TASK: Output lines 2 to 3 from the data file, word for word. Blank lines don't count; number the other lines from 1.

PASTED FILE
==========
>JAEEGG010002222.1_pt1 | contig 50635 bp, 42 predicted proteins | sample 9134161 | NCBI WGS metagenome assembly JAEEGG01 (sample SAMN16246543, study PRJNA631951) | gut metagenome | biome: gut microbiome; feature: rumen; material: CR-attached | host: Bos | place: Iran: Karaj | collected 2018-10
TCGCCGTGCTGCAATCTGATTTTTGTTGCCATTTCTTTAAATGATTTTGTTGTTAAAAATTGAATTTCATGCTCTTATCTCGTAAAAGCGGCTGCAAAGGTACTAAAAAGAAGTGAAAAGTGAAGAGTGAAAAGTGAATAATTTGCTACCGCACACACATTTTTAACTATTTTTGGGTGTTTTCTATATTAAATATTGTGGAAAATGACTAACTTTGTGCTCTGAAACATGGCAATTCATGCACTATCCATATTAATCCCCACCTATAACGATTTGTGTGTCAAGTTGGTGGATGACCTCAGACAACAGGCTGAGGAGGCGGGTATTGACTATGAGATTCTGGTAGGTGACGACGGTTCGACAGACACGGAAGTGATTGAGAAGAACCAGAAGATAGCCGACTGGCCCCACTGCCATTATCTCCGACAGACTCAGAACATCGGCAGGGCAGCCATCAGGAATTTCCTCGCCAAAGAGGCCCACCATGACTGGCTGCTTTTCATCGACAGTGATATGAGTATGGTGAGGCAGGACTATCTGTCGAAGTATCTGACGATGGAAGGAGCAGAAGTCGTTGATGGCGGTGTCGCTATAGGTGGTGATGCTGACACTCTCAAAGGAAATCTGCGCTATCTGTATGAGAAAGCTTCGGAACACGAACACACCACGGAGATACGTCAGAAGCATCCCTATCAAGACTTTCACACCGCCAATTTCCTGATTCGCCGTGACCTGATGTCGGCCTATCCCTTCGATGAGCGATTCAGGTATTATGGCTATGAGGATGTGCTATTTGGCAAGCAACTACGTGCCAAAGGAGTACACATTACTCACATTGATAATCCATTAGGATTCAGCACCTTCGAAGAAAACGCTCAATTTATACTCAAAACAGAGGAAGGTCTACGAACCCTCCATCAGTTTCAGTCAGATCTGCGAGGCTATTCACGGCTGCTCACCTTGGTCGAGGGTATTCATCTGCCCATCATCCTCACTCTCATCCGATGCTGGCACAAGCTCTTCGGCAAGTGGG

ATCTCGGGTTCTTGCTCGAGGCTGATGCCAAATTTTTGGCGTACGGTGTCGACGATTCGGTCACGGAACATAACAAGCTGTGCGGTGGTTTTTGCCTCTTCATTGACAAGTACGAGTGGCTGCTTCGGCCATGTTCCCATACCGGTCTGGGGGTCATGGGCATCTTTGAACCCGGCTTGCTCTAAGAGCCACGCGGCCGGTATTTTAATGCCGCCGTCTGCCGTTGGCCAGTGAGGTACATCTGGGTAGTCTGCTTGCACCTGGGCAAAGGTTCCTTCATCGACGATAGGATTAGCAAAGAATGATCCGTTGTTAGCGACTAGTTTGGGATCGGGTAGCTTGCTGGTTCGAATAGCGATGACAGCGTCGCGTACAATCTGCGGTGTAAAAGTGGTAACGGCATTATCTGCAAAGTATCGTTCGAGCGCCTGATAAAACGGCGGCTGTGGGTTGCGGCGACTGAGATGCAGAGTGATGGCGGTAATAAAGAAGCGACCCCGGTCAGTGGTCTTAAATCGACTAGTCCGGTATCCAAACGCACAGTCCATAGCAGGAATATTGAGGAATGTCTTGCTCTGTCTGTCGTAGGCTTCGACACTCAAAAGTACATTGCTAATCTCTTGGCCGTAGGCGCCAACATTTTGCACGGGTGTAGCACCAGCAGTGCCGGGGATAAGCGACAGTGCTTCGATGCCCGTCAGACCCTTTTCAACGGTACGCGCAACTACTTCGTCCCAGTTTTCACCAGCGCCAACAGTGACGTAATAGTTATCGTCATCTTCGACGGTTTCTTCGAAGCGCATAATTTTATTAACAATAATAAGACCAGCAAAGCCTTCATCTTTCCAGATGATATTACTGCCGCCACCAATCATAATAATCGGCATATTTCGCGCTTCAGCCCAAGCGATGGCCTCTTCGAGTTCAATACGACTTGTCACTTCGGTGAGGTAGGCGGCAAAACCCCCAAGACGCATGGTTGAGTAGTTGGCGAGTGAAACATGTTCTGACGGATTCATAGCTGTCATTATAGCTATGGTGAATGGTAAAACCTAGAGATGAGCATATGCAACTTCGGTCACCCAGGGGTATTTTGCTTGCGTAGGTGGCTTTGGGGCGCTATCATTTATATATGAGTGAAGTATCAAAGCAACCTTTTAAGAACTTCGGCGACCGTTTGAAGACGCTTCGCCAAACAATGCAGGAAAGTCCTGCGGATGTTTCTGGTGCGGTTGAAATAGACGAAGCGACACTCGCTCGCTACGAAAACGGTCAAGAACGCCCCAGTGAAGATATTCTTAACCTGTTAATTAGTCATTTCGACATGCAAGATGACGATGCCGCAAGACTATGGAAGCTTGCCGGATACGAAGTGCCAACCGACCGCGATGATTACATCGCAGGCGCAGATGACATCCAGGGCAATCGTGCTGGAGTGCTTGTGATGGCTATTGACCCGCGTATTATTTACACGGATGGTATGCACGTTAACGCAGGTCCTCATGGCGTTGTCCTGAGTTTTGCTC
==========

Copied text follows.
TCGCCGTGCTGCAATCTGATTTTTGTTGCCATTTCTTTAAATGATTTTGTTGTTAAAAATTGAATTTCATGCTCTTATCTCGTAAAAGCGGCTGCAAAGGTACTAAAAAGAAGTGAAAAGTGAAGAGTGAAAAGTGAATAATTTGCTACCGCACACACATTTTTAACTATTTTTGGGTGTTTTCTATATTAAATATTGTGGAAAATGACTAACTTTGTGCTCTGAAACATGGCAATTCATGCACTATCCATATTAATCCCCACCTATAACGATTTGTGTGTCAAGTTGGTGGATGACCTCAGACAACAGGCTGAGGAGGCGGGTATTGACTATGAGATTCTGGTAGGTGACGACGGTTCGACAGACACGGAAGTGATTGAGAAGAACCAGAAGATAGCCGACTGGCCCCACTGCCATTATCTCCGACAGACTCAGAACATCGGCAGGGCAGCCATCAGGAATTTCCTCGCCAAAGAGGCCCACCATGACTGGCTGCTTTTCATCGACAGTGATATGAGTATGGTGAGGCAGGACTATCTGTCGAAGTATCTGACGATGGAAGGAGCAGAAGTCGTTGATGGCGGTGTCGCTATAGGTGGTGATGCTGACACTCTCAAAGGAAATCTGCGCTATCTGTATGAGAAAGCTTCGGAACACGAACACACCACGGAGATACGTCAGAAGCATCCCTATCAAGACTTTCACACCGCCAATTTCCTGATTCGCCGTGACCTGATGTCGGCCTATCCCTTCGATGAGCGATTCAGGTATTATGGCTATGAGGATGTGCTATTTGGCAAGCAACTACGTGCCAAAGGAGTACACATTACTCACATTGATAATCCATTAGGATTCAGCACCTTCGAAGAAAACGCTCAATTTATACTCAAAACAGAGGAAGGTCTACGAACCCTCCATCAGTTTCAGTCAGATCTGCGAGGCTATTCACGGCTGCTCACCTTGGTCGAGGGTATTCATCTGCCCATCATCCTCACTCTCATCCGATGCTGGCACAAGCTCTTCGGCAAGTGGG

ATCTCGGGTTCTTGCTCGAGGCTGATGCCAAATTTTTGGCGTACGGTGTCGACGATTCGGTCACGGAACATAACAAGCTGTGCGGTGGTTTTTGCCTCTTCATTGACAAGTACGAGTGGCTGCTTCGGCCATGTTCCCATACCGGTCTGGGGGTCATGGGCATCTTTGAACCCGGCTTGCTCTAAGAGCCACGCGGCCGGTATTTTAATGCCGCCGTCTGCCGTTGGCCAGTGAGGTACATCTGGGTAGTCTGCTTGCACCTGGGCAAAGGTTCCTTCATCGACGATAGGATTAGCAAAGAATGATCCGTTGTTAGCGACTAGTTTGGGATCGGGTAGCTTGCTGGTTCGAATAGCGATGACAGCGTCGCGTACAATCTGCGGTGTAAAAGTGGTAACGGCATTATCTGCAAAGTATCGTTCGAGCGCCTGATAAAACGGCGGCTGTGGGTTGCGGCGACTGAGATGCAGAGTGATGGCGGTAATAAAGAAGCGACCCCGGTCAGTGGTCTTAAATCGACTAGTCCGGTATCCAAACGCACAGTCCATAGCAGGAATATTGAGGAATGTCTTGCTCTGTCTGTCGTAGGCTTCGACACTCAAAAGTACATTGCTAATCTCTTGGCCGTAGGCGCCAACATTTTGCACGGGTGTAGCACCAGCAGTGCCGGGGATAAGCGACAGTGCTTCGATGCCCGTCAGACCCTTTTCAACGGTACGCGCAACTACTTCGTCCCAGTTTTCACCAGCGCCAACAGTGACGTAATAGTTATCGTCATCTTCGACGGTTTCTTCGAAGCGCATAATTTTATTAACAATAATAAGACCAGCAAAGCCTTCATCTTTCCAGATGATATTACTGCCGCCACCAATCATAATAATCGGCATATTTCGCGCTTCAGCCCAAGCGATGGCCTCTTCGAGTTCAATACGACTTGTCACTTCGGTGAGGTAGGCGGCAAAACCCCCAAGACGCATGGTTGAGTAGTTGGCGAGTGAAACATGTTCTGACGGATTCATAGCTGTCATTATAGCTATGGTGAATGGTAAAACCTAGAGATGAGCATATGCAACTTCGGTCACCCAGGGGTATTTTGCTTGCGTAGGTGGCTTTGGGGCGCTATCATTTATATATGAGTGAAGTATCAAAGCAACCTTTTAAGAACTTCGGCGACCGTTTGAAGACGCTTCGCCAAACAATGCAGGAAAGTCCTGCGGATGTTTCTGGTGCGGTTGAAATAGACGAAGCGACACTCGCTCGCTACGAAAACGGTCAAGAACGCCCCAGTGAAGATATTCTTAACCTGTTAATTAGTCATTTCGACATGCAAGATGACGATGCCGCAAGACTATGGAAGCTTGCCGGATACGAAGTGCCAACCGACCGCGATGATTACATCGCAGGCGCAGATGACATCCAGGGCAATCGTGCTGGAGTGCTTGTGATGGCTATTGACCCGCGTATTATTTACACGGATGGTATGCACGTTAACGCAGGTCCTCATGGCGTTGTCCTGAGTTTTGCTC